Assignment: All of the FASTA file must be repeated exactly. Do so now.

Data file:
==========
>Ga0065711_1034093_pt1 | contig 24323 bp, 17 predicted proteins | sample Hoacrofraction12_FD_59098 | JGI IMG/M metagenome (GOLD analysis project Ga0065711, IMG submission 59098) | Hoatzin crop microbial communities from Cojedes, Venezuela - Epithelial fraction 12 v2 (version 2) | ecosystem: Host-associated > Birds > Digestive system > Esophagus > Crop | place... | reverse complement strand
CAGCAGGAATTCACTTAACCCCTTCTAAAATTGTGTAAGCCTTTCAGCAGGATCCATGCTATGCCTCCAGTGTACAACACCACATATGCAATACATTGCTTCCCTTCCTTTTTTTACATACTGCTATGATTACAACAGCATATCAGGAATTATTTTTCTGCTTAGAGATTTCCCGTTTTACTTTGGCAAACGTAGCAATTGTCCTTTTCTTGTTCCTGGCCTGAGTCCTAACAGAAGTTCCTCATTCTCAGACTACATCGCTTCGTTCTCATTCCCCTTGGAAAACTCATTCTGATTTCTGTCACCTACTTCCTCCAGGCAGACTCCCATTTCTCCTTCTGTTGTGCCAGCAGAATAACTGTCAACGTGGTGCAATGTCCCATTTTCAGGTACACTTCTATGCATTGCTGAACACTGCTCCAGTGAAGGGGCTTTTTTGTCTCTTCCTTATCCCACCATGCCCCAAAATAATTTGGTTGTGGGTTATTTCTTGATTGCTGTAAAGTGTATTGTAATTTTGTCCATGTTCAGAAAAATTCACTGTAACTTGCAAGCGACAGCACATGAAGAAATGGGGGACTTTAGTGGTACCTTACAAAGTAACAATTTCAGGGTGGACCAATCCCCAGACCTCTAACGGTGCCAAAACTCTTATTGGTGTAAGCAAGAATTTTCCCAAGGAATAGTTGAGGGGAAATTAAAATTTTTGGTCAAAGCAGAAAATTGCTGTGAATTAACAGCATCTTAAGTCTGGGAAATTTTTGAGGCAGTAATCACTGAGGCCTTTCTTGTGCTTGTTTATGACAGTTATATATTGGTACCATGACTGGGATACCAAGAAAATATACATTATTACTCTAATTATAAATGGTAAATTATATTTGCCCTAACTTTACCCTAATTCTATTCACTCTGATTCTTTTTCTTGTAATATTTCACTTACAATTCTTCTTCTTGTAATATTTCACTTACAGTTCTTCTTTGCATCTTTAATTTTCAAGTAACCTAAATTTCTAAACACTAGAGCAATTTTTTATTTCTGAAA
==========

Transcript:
>Ga0065711_1034093_pt1 | contig 24323 bp, 17 predicted proteins | sample Hoacrofraction12_FD_59098 | JGI IMG/M metagenome (GOLD analysis project Ga0065711, IMG submission 59098) | Hoatzin crop microbial communities from Cojedes, Venezuela - Epithelial fraction 12 v2 (version 2) | ecosystem: Host-associated > Birds > Digestive system > Esophagus > Crop | place... | reverse complement strand
CAGCAGGAATTCACTTAACCCCTTCTAAAATTGTGTAAGCCTTTCAGCAGGATCCATGCTATGCCTCCAGTGTACAACACCACATATGCAATACATTGCTTCCCTTCCTTTTTTTACATACTGCTATGATTACAACAGCATATCAGGAATTATTTTTCTGCTTAGAGATTTCCCGTTTTACTTTGGCAAACGTAGCAATTGTCCTTTTCTTGTTCCTGGCCTGAGTCCTAACAGAAGTTCCTCATTCTCAGACTACATCGCTTCGTTCTCATTCCCCTTGGAAAACTCATTCTGATTTCTGTCACCTACTTCCTCCAGGCAGACTCCCATTTCTCCTTCTGTTGTGCCAGCAGAATAACTGTCAACGTGGTGCAATGTCCCATTTTCAGGTACACTTCTATGCATTGCTGAACACTGCTCCAGTGAAGGGGCTTTTTTGTCTCTTCCTTATCCCACCATGCCCCAAAATAATTTGGTTGTGGGTTATTTCTTGATTGCTGTAAAGTGTATTGTAATTTTGTCCATGTTCAGAAAAATTCACTGTAACTTGCAAGCGACAGCACATGAAGAAATGGGGGACTTTAGTGGTACCTTACAAAGTAACAATTTCAGGGTGGACCAATCCCCAGACCTCTAACGGTGCCAAAACTCTTATTGGTGTAAGCAAGAATTTTCCCAAGGAATAGTTGAGGGGAAATTAAAATTTTTGGTCAAAGCAGAAAATTGCTGTGAATTAACAGCATCTTAAGTCTGGGAAATTTTTGAGGCAGTAATCACTGAGGCCTTTCTTGTGCTTGTTTATGACAGTTATATATTGGTACCATGACTGGGATACCAAGAAAATATACATTATTACTCTAATTATAAATGGTAAATTATATTTGCCCTAACTTTACCCTAATTCTATTCACTCTGATTCTTTTTCTTGTAATATTTCACTTACAATTCTTCTTCTTGTAATATTTCACTTACAGTTCTTCTTTGCATCTTTAATTTTCAAGTAACCTAAATTTCTAAACACTAGAGCAATTTTTTATTTCTGAAA